The determination not to be fractured again
Although many analysts and reporters have caught on to the fact that ethnicity, regionalism and patronage play an important role in Afghan politics, there is an immense and potentially harmful level of simplification in much of the writing. There is often little understanding of the intricate and varied nature of political networking in Afghanistan, of the determination among many Afghans not to be violently fractured again and of the continuous efforts by countless individuals to defuse conflicts and to reinforce a commitment to unity. There are of course spoilers and politicians tempted to play on emotionally charged issues, as well as crowds that can be easily mobilised and moved around. There are also grievances – real and imagined – and the fear of marginalisation (or worse), particularly now that the situation is in flux. But there is also alertness and vigilance, which ensure that crude ethnic politicking is currently still likely to backfire.
Analysts and diplomats should realise that scenarios, informal policies and diplomatic brain-storming based on the smug belief that one should be pragmatic – for instance because “Afghanistan has never been a nation” or “the regions will refuse to be governed by the centre” – are out of step with how most Afghans see both their country and their future. Viewing Afghanistan as a country divided into large ethnic blocks that may fight each other over power is a dangerous oversimplification, but it may become a self-fulfilling prophecy if politicians are left without alternative narratives to frame their contests in.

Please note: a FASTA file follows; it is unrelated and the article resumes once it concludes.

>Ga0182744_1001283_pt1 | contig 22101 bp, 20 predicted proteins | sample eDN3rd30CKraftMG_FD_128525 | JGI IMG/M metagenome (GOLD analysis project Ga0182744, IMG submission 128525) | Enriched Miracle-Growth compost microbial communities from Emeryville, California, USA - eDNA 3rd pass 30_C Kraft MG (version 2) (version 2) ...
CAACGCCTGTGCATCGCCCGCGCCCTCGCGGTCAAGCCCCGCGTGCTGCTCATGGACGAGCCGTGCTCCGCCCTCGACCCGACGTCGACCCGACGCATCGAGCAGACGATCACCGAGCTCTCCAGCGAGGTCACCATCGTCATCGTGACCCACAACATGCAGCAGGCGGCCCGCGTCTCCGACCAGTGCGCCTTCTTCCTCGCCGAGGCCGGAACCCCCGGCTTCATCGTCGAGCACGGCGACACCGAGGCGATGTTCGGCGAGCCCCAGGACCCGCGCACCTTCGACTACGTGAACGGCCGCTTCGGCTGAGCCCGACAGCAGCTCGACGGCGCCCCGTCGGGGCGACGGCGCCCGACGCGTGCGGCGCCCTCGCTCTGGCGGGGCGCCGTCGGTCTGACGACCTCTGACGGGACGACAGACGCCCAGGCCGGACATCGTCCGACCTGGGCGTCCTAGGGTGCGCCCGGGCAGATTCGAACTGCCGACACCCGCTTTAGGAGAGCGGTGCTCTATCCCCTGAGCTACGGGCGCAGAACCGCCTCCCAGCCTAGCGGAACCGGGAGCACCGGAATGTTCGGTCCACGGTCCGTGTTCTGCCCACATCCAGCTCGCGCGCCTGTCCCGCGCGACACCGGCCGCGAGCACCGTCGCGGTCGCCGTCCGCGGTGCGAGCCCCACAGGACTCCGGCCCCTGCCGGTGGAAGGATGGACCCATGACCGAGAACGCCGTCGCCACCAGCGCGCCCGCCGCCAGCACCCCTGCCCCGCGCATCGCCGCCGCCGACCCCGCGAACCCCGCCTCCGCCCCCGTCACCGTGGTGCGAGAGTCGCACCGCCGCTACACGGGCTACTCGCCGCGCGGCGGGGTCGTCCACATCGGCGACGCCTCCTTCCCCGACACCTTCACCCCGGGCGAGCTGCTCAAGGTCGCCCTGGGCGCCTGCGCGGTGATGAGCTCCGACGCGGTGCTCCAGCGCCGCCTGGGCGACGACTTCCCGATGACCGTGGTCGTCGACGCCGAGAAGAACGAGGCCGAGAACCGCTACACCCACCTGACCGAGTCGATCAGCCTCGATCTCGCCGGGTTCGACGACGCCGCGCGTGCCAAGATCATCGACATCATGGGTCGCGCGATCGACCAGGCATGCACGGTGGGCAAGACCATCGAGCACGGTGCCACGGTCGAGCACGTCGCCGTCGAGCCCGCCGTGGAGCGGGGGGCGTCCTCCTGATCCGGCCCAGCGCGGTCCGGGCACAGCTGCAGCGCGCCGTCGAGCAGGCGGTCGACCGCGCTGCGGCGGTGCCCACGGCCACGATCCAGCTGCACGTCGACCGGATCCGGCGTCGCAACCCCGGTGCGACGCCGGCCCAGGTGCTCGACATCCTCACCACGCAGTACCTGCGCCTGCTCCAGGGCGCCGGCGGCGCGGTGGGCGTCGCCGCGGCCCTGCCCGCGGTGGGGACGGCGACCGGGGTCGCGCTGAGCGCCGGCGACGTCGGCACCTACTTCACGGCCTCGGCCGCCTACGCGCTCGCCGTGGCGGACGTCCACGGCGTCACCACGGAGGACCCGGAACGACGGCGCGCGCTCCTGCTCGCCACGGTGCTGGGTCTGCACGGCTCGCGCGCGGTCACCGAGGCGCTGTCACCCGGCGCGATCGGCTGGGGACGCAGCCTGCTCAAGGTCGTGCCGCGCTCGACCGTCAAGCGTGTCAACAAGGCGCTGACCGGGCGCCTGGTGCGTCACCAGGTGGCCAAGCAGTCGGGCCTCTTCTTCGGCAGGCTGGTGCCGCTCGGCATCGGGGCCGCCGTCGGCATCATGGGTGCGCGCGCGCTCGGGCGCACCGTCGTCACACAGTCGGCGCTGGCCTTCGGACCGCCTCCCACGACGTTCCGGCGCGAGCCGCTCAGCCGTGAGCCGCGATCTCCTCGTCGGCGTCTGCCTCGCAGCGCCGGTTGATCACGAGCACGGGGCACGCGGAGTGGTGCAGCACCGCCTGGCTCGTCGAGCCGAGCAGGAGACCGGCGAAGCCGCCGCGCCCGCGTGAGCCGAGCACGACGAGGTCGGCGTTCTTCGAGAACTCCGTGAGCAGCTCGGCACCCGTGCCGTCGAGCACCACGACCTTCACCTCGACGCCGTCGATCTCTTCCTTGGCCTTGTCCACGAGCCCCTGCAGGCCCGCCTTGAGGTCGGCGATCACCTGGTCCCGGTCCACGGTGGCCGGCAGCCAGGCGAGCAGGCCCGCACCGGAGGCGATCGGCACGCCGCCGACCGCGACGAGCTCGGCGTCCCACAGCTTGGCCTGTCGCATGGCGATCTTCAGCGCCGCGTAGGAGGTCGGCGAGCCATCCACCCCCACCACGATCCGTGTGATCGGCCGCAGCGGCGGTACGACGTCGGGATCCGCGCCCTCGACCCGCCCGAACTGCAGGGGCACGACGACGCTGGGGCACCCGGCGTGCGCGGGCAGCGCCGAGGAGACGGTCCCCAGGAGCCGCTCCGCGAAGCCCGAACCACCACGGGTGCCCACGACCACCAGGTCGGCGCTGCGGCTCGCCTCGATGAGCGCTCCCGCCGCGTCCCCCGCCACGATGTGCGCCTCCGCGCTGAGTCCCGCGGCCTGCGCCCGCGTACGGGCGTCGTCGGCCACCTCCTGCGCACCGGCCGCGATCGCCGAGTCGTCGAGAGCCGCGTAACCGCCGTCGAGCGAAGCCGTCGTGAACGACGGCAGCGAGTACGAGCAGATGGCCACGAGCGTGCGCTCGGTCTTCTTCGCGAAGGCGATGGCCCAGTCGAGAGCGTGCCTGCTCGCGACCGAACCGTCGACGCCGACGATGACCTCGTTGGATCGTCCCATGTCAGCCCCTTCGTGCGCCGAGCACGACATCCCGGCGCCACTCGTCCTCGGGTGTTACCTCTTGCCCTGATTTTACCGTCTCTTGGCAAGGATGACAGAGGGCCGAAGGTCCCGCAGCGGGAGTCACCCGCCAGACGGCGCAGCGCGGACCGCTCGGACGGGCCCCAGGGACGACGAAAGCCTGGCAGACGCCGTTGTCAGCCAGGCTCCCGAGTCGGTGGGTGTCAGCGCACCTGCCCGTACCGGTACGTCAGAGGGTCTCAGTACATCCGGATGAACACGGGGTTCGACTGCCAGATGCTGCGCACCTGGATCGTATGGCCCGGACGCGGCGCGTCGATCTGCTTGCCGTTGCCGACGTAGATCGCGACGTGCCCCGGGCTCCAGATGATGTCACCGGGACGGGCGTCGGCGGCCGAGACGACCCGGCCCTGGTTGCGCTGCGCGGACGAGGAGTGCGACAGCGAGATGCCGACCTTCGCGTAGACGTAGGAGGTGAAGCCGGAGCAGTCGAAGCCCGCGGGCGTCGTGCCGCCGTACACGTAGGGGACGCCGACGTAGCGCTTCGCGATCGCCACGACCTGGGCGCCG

One of the assumptions underlying many of the bleak assessments is that Afghanistan is a fragmented country, awash with weapons and spoilers, and that as it has not been fixed by the efforts towards institution building and democratisation, it can only fall apart. That its fragility will be battered by each shockwave until breaking point is reached.
And this is also what many Afghans fear: not just the return of the Taleban (which, many believe, can only happen if allowed by the internationals), but in general the return of the ‘wolves’: the rule of and predation by wild commanders, not just locally or incidentally, but again as the main overriding principle of governance (or non-governance). Over the last years this has never been fully absent; it has been a continuous refrain, with old commanders as well as a new generation of violence entrepreneurs behaving with impunity (see for instance our reporting here). But it was clear that it was not the norm; even if the government in many cases was unlikely to act on complaints, there was still the hope that it might change. Although in many places impunity reigned, there was also the potential to put pressure on those who were violent and corrupt, for instance through complaints or mobilisation of the media.
But what, people ask, if there is no longer money and power to buy off the spoilers? What if the centre no longer has enough control over the means of violence to be respected? What if the consensus breaks that the status quo should be maintained and protected, rather than captured and wrested from the others? What if nobody stops the neighbours and other meddlers from fomenting discord and instability?